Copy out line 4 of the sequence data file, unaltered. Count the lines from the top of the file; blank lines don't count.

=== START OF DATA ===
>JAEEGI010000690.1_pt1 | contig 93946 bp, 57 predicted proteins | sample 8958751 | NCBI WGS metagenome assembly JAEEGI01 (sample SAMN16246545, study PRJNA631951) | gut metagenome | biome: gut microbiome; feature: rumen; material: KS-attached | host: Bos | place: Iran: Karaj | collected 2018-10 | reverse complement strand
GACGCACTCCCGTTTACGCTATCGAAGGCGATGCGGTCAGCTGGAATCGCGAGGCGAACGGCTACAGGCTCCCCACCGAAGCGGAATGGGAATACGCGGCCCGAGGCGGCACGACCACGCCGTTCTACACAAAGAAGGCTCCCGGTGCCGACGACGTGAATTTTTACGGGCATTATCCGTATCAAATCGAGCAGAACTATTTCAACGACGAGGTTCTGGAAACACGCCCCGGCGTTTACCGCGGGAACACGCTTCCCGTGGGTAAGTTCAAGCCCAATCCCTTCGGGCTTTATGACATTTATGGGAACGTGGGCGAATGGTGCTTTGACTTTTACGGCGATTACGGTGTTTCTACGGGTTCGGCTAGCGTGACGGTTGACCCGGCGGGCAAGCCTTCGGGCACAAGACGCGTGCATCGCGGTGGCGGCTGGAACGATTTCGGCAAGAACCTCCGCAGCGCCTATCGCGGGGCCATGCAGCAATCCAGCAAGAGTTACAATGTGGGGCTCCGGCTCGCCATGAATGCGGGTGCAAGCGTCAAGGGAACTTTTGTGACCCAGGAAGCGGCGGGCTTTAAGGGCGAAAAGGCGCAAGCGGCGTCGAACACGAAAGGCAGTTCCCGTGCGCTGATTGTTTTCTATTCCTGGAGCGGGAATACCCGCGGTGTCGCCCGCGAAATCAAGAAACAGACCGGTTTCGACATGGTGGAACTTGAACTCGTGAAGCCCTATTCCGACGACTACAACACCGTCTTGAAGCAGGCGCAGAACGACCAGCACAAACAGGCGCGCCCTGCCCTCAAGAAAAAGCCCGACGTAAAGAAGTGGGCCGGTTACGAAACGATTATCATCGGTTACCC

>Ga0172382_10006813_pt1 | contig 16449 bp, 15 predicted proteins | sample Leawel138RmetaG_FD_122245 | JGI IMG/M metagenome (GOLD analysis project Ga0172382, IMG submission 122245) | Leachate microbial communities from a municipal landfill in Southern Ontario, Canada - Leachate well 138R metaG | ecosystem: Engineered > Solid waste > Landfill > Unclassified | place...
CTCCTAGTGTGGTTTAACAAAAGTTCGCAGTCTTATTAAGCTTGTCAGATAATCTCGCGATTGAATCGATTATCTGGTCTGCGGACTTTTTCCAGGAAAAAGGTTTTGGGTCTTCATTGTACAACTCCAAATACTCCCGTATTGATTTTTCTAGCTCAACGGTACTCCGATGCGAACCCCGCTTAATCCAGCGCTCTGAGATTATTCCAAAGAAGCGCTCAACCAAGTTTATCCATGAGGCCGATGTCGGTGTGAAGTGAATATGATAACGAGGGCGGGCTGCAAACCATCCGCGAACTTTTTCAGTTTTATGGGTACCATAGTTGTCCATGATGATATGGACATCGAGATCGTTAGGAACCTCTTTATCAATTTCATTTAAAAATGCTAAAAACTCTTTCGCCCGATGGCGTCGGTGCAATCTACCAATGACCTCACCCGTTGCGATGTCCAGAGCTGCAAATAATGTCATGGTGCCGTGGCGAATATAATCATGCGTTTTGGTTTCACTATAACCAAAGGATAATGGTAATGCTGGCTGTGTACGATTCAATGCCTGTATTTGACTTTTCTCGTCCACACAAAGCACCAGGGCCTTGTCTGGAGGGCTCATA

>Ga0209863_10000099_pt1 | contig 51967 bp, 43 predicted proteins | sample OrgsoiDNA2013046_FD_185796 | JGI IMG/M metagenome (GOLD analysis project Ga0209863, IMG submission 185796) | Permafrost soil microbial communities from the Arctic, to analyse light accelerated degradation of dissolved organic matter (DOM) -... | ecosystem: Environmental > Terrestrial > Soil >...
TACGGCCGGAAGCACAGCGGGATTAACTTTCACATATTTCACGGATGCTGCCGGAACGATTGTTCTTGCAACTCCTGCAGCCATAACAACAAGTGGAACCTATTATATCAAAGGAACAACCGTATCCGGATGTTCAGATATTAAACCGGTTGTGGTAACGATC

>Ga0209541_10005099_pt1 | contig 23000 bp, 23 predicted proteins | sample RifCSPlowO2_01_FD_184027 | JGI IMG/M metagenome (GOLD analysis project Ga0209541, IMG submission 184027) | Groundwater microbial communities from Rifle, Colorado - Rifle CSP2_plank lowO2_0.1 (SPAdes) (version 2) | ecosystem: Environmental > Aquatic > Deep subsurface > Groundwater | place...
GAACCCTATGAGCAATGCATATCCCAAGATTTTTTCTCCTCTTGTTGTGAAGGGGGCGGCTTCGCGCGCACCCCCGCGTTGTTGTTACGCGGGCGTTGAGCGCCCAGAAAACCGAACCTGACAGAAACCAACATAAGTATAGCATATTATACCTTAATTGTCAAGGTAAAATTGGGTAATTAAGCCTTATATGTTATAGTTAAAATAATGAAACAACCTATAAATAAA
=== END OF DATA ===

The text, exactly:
CTCCTAGTGTGGTTTAACAAAAGTTCGCAGTCTTATTAAGCTTGTCAGATAATCTCGCGATTGAATCGATTATCTGGTCTGCGGACTTTTTCCAGGAAAAAGGTTTTGGGTCTTCATTGTACAACTCCAAATACTCCCGTATTGATTTTTCTAGCTCAACGGTACTCCGATGCGAACCCCGCTTAATCCAGCGCTCTGAGATTATTCCAAAGAAGCGCTCAACCAAGTTTATCCATGAGGCCGATGTCGGTGTGAAGTGAATATGATAACGAGGGCGGGCTGCAAACCATCCGCGAACTTTTTCAGTTTTATGGGTACCATAGTTGTCCATGATGATATGGACATCGAGATCGTTAGGAACCTCTTTATCAATTTCATTTAAAAATGCTAAAAACTCTTTCGCCCGATGGCGTCGGTGCAATCTACCAATGACCTCACCCGTTGCGATGTCCAGAGCTGCAAATAATGTCATGGTGCCGTGGCGAATATAATCATGCGTTTTGGTTTCACTATAACCAAAGGATAATGGTAATGCTGGCTGTGTACGATTCAATGCCTGTATTTGACTTTTCTCGTCCACACAAAGCACCAGGGCCTTGTCTGGAGGGCTCATA